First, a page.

The Twelve-Step Recovery Model of AA: A Voluntary Mutual Help Association

Part of the Recent Developments in Alcoholism book series (RDIA, volume 18)


Alcoholism treatment has evolved to mean professionalized, scientifically based rehabilitation. Alcoholics Anonymous (AA) is not a treatment method; it is far better understood as a Twelve-Step Recovery Program within a voluntary self-help/mutual aid organization of self-defined alcoholics.

The Twelve-Step Recovery Model is elaborated in three sections, patterned on the AA logo (a triangle within a circle): The triangle’s legs represent recovery, service, and unity; the circle represents the reinforcing effect of the three legs upon each other as well as the “technology” of the sharing circle and the fellowship. The first leg of the triangle, recovery, refers to the journey of individuals to abstinence and a new “way of living.” The second leg, service, refers to helping other alcoholics which also connects the participants into a fellowship. The third leg, unity, refers to the fellowship of recovering alcoholics, their groups, and organizations. The distinctive AA organizational structure of an inverted pyramid is one in which the members in autonomous local groups direct input to the national service bodies creating a democratic, egalitarian organization maximizing recovery. Analysts describe the AA recovery program as complex, implicitly grounded in sound psychological principles, and more sophisticated than is typically understood. AA provides a nonmedicalized and anonymous “way of living” in the community and should probably be referred to as the Twelve-Step/Twelve Tradition Recovery Model in order to clearly differentiate it from professionally based twelve-step treatments. There are additional self-help/mutual aid groups for alcoholics who prefer philosophies other than AA.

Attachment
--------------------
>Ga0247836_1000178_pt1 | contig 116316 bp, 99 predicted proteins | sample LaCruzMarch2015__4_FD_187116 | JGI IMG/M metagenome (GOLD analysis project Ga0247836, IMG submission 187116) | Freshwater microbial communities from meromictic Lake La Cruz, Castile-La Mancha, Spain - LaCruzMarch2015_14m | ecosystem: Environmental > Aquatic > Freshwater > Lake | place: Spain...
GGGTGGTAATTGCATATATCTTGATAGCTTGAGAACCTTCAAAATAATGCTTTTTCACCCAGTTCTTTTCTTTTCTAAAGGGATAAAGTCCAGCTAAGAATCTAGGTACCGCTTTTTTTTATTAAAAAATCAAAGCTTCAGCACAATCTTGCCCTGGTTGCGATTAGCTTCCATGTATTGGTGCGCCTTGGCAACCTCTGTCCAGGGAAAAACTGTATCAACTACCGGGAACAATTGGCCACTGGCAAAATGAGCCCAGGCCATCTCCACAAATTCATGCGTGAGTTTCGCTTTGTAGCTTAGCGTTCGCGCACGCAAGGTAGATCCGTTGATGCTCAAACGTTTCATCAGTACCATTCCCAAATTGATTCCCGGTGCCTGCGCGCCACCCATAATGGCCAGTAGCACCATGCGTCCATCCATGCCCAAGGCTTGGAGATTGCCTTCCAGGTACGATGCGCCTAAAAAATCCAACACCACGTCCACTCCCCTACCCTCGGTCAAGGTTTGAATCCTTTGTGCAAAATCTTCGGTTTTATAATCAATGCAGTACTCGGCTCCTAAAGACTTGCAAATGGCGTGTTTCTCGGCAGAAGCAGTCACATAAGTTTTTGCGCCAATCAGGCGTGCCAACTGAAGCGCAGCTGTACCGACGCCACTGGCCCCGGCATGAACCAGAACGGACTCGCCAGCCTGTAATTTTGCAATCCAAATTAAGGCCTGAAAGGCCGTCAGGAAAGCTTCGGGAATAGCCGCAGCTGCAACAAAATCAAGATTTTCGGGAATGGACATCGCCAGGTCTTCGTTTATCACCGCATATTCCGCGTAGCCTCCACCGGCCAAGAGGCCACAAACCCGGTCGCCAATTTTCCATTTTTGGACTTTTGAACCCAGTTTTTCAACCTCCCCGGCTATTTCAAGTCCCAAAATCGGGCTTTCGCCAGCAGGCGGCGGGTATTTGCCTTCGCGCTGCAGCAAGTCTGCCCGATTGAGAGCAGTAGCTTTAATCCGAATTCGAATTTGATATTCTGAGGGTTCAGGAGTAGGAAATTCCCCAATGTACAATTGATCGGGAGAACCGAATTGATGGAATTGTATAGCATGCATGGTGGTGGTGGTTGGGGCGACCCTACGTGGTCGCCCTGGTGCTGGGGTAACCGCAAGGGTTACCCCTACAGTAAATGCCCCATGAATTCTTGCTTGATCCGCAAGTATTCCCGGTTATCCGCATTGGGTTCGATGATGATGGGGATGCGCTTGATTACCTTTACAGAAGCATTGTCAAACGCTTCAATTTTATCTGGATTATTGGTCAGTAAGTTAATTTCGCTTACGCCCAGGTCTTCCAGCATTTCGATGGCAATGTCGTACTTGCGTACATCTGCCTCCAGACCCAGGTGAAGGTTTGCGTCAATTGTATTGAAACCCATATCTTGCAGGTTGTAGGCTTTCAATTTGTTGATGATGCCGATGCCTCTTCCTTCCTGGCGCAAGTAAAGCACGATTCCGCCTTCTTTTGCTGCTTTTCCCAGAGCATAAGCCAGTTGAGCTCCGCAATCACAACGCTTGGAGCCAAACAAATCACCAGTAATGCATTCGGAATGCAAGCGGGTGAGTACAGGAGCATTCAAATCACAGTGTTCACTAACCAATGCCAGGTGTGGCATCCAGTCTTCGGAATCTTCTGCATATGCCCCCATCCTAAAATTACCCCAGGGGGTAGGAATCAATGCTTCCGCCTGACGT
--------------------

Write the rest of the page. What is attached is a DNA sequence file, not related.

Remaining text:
Local Group Friendship Network Voluntary Association Identity Change Alcoholic Anonymous 
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Copyright information

© Springer Science+Business Media, LLC 2008

Authors and Affiliations

  1. 1.Professor of SociologyEmerita George Mason UniversityFairfax, Virginia, Silver SpringUSA

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